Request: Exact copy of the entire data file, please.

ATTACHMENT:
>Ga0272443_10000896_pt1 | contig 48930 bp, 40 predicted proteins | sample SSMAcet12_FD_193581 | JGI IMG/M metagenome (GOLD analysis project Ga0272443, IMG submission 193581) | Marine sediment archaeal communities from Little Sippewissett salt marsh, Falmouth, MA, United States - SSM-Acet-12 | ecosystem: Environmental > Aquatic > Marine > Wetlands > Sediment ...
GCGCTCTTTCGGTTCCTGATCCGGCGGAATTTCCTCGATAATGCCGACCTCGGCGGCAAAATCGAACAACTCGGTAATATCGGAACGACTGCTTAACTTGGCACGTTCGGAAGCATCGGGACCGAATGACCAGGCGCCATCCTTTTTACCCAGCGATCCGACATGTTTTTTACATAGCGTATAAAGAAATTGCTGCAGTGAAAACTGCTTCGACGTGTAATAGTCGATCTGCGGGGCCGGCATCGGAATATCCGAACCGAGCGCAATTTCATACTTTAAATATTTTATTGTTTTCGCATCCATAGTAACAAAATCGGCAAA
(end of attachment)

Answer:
>Ga0272443_10000896_pt1 | contig 48930 bp, 40 predicted proteins | sample SSMAcet12_FD_193581 | JGI IMG/M metagenome (GOLD analysis project Ga0272443, IMG submission 193581) | Marine sediment archaeal communities from Little Sippewissett salt marsh, Falmouth, MA, United States - SSM-Acet-12 | ecosystem: Environmental > Aquatic > Marine > Wetlands > Sediment ...
GCGCTCTTTCGGTTCCTGATCCGGCGGAATTTCCTCGATAATGCCGACCTCGGCGGCAAAATCGAACAACTCGGTAATATCGGAACGACTGCTTAACTTGGCACGTTCGGAAGCATCGGGACCGAATGACCAGGCGCCATCCTTTTTACCCAGCGATCCGACATGTTTTTTACATAGCGTATAAAGAAATTGCTGCAGTGAAAACTGCTTCGACGTGTAATAGTCGATCTGCGGGGCCGGCATCGGAATATCCGAACCGAGCGCAATTTCATACTTTAAATATTTTATTGTTTTCGCATCCATAGTAACAAAATCGGCAAA